VIENNA — The UN atomic watchdog rejected Friday an Arab-backed resolution against Israel which the United States and its Western allies feared could have jeopardised newly relaunched Middle East peace talks.
The International Atomic Energy Agency (IAEA), on the last day of its annual general conference, voted against a non-binding resolution urging Israel to accede to the nuclear Non-Proliferation Treaty (NPT).
The paper -- which Washington had asked Arab countries not to table at all for fear it could jeopardise a conference on a nuclear weapons-free Middle East to be held in 2012 -- was rejected by the 151-member general assembly with 51 votes against it, 46 votes in favour and 23 abstentions.
In the run-up to this week's conference, Washington had even flown in US President Barack Obama's top nuclear advisor, Gary Samore, to try to persuade Arab nations to drop their plans, warning that it could also sour newly restarted peace talks between Israel and the Palestinians.
Israeli ambassador Ehud Azoulay -- who prior to the vote had warned that adopting the resolution would deal a "fatal blow" to efforts towards "better regional security in the Middle East" -- welcomed the outcome.
The Jewish state "hopes that the positive spirit manifested by the conference will prevail in the years to come. Israel pledges to do its utmost to promote such spirit and dialogue," he said.
Back in 2009 the resolution, which is purely symbolic, had been adopted by a very narrow majority of 49 in favour and 45 against.
A number of states that voted in favour last year chose to abstain this year. One of them was Singapore, which argued that the resolution would not have been "helpful at this delicate moment of history."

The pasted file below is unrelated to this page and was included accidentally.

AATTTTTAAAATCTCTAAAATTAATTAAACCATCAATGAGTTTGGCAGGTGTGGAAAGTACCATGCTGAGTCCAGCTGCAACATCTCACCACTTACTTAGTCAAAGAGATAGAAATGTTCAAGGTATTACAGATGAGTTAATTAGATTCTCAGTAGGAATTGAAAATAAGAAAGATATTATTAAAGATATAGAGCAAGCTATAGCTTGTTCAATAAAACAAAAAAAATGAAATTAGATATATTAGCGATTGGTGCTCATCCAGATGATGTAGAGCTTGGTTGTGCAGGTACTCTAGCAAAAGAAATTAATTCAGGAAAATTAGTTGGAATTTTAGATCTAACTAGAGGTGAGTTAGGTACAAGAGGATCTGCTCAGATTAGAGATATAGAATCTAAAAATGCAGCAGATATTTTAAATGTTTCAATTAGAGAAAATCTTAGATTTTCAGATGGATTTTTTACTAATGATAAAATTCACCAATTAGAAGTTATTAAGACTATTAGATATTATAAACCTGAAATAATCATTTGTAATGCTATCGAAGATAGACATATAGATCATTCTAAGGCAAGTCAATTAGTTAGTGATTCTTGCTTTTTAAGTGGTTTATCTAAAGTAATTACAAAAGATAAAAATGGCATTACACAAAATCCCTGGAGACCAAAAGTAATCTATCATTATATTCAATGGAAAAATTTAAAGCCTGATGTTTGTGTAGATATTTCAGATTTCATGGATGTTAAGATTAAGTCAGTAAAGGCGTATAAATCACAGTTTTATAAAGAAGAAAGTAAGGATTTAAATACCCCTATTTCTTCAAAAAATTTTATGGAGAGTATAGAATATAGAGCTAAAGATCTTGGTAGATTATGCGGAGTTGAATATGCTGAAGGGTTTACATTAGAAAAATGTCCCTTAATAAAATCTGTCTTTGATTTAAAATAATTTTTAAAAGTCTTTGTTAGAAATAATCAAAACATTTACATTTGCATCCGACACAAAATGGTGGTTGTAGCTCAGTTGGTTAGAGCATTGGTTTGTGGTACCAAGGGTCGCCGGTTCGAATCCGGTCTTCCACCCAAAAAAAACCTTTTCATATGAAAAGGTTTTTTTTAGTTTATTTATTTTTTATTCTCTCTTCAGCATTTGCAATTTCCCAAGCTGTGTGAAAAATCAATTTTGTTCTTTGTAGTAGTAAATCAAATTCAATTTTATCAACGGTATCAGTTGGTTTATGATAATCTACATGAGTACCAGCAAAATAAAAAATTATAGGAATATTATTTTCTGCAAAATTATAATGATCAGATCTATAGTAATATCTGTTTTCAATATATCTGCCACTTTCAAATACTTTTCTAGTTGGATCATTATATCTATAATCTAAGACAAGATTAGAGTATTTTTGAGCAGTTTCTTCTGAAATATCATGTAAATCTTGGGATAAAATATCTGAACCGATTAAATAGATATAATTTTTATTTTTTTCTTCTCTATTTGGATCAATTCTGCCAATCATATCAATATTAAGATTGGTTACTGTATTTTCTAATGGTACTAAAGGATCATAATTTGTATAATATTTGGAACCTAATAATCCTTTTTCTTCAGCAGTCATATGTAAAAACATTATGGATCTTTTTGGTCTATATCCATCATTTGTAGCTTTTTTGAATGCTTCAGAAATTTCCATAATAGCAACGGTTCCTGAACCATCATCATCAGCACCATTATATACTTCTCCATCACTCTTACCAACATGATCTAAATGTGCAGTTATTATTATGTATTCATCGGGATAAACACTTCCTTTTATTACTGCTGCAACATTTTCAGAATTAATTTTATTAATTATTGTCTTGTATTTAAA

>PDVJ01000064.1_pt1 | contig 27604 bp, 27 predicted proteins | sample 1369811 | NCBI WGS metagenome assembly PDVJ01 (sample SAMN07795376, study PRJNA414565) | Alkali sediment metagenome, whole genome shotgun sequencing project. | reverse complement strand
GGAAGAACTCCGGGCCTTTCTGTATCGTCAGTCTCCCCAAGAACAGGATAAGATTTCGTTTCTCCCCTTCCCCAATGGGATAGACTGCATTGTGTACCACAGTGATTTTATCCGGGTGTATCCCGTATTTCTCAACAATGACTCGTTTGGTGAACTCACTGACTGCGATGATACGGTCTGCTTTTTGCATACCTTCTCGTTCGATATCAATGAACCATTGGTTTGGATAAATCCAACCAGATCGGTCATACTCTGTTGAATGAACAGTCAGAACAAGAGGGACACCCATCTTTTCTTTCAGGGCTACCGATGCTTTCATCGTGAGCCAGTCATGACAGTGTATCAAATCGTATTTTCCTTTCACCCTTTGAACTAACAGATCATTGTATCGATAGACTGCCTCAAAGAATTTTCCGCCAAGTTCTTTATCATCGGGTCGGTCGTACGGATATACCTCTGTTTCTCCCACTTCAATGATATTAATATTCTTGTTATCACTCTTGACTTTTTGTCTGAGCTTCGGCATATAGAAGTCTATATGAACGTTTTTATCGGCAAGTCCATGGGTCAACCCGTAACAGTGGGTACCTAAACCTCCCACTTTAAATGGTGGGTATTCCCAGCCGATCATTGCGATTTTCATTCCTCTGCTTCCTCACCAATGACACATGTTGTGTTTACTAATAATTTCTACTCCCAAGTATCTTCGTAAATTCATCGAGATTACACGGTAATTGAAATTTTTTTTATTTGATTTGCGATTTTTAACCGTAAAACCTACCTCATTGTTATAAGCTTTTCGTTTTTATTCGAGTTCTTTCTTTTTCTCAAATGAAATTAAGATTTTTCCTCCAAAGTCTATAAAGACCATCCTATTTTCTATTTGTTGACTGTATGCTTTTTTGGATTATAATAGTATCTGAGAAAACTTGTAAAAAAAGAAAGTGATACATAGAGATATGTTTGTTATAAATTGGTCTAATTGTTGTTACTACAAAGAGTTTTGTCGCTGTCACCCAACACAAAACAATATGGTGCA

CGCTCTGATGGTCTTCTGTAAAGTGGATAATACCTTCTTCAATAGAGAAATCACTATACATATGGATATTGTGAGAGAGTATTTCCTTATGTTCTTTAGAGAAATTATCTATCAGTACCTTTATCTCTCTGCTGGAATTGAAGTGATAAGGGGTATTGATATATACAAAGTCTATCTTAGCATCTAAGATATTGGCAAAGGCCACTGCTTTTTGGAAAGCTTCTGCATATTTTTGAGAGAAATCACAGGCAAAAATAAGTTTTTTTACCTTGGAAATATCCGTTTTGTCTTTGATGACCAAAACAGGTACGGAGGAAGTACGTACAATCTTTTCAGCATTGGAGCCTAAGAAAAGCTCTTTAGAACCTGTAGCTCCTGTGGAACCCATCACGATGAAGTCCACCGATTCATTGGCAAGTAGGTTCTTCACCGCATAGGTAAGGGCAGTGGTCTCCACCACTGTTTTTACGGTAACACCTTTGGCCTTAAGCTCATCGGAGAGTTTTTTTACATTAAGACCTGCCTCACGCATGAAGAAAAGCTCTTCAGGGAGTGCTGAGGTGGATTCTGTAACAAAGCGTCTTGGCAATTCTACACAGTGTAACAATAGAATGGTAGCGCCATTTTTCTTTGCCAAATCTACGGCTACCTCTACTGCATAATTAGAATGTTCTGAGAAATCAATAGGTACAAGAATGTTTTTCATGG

It was a contentious paper which would unlikely have helped "the ongoing Middle East peace talks or encourage all countries in the Middle East to participate in the 2012 conference," the Singapore delegate said.
Another abstention was Thailand, which was "encouraged" by the resumption of the direct peace talks between Israel and the Palestinians.
"Thailand welcomes these positive developments and would like to see the conducive atmosphere ... maintained to facilitate the convening of a conference in 2012 with the participation of all states in the Middle East," its delegate said.
US ambassador Glyn Davies acknowledged that the Arab states would probably view the vote as a defeat.
"I know that the atmosphere here in Vienna always takes a big hit when you have a very divisive and a close vote like this," he told reporters.
But once tempers had cooled, he hoped the Arab states would see the outcome as a "beginning, not an end," Davies said, adding that there were "no winners nor losers".
The vote "sends the right, positive signal to the peace process and really allows that process to go ahead," he said.
Iranian ambassador Ali Asghar Soltanieh, on the other hand, accused Israel and its allies of pursuing a policy of "double standards".
"What the US and others did today in fact undermined" the NPT, he said.
The vote was a "setback for the NPT. It damages the integrity of the NPT," Soltanieh said.
Israel and its allies "polarised the member states. Rather than defusing tension, they created tension, they created confrontation."
And Soltanieh vowed that the Arab states were all the more determined to table the same resolution again next year and redouble their efforts to win over supporters.
Earlier this week, Israel's nuclear chief Shaul Chorev reiterated the Jewish state's stance that acceding to the NPT would run against its national interests.
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